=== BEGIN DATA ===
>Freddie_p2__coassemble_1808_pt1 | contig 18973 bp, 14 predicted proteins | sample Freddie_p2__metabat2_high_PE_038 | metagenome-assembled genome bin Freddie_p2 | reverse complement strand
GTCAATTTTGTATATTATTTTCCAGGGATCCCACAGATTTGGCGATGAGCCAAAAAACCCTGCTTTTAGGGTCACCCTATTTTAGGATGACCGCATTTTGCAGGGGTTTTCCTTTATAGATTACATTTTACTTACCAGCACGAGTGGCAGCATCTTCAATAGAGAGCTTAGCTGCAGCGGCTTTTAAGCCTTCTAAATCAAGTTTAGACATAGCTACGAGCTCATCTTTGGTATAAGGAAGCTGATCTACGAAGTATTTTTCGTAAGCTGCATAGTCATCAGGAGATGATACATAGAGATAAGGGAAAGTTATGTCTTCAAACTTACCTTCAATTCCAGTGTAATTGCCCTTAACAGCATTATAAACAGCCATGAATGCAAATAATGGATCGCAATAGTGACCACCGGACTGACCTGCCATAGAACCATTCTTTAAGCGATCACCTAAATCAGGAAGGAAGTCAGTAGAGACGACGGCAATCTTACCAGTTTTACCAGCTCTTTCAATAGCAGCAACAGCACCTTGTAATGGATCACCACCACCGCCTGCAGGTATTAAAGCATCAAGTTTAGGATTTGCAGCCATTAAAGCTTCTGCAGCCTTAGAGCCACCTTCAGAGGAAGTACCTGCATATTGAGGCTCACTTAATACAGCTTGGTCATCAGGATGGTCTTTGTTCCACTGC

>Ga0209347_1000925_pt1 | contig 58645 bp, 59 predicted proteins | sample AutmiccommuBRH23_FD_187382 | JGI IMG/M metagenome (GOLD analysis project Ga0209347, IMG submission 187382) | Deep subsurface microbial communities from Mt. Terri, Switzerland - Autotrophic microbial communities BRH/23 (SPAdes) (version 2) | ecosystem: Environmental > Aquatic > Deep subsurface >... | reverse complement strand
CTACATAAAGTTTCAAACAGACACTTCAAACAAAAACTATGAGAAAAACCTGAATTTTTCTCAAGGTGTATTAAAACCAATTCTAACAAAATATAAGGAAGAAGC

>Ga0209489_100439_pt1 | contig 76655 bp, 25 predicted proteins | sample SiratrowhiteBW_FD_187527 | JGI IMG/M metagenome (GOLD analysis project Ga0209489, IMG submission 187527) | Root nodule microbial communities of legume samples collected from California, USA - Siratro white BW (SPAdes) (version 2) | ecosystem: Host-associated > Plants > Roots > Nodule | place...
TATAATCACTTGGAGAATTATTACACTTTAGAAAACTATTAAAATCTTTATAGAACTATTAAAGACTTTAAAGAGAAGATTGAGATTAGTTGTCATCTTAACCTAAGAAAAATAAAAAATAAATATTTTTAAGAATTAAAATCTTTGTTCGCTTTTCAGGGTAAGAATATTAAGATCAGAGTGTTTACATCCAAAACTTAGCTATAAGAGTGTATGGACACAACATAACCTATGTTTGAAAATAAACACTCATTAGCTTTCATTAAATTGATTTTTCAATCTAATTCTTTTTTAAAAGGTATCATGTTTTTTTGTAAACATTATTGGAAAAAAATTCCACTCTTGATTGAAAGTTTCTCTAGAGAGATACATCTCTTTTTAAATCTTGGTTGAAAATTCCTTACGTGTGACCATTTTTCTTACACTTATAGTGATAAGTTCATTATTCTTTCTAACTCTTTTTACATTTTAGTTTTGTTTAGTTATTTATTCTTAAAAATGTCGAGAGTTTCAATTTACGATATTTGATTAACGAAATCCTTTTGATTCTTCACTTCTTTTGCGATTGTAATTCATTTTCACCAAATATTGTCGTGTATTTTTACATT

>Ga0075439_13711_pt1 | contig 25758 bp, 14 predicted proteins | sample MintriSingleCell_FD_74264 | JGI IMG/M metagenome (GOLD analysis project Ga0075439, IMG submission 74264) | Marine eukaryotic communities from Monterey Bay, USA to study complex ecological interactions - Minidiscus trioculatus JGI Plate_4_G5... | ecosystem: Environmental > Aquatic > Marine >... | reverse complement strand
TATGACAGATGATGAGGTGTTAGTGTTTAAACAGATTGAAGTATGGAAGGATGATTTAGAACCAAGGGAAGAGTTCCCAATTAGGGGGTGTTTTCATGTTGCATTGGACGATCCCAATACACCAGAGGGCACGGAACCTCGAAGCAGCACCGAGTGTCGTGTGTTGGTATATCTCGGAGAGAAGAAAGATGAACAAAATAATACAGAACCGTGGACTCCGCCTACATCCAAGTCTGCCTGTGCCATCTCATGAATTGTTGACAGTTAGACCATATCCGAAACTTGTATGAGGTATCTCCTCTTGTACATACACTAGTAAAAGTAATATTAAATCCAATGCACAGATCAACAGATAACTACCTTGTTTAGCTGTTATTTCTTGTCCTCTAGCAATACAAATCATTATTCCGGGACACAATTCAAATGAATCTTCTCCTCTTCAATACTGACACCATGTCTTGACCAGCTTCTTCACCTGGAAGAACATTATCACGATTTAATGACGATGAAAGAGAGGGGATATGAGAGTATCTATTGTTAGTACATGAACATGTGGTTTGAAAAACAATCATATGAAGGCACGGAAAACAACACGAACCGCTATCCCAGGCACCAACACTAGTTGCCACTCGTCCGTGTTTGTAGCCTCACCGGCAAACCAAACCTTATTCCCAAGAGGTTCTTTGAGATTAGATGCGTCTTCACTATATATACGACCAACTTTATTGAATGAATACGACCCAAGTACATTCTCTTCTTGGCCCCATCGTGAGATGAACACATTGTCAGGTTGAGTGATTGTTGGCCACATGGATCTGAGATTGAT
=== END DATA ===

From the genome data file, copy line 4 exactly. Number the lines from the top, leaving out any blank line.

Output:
CTACATAAAGTTTCAAACAGACACTTCAAACAAAAACTATGAGAAAAACCTGAATTTTTCTCAAGGTGTATTAAAACCAATTCTAACAAAATATAAGGAAGAAGC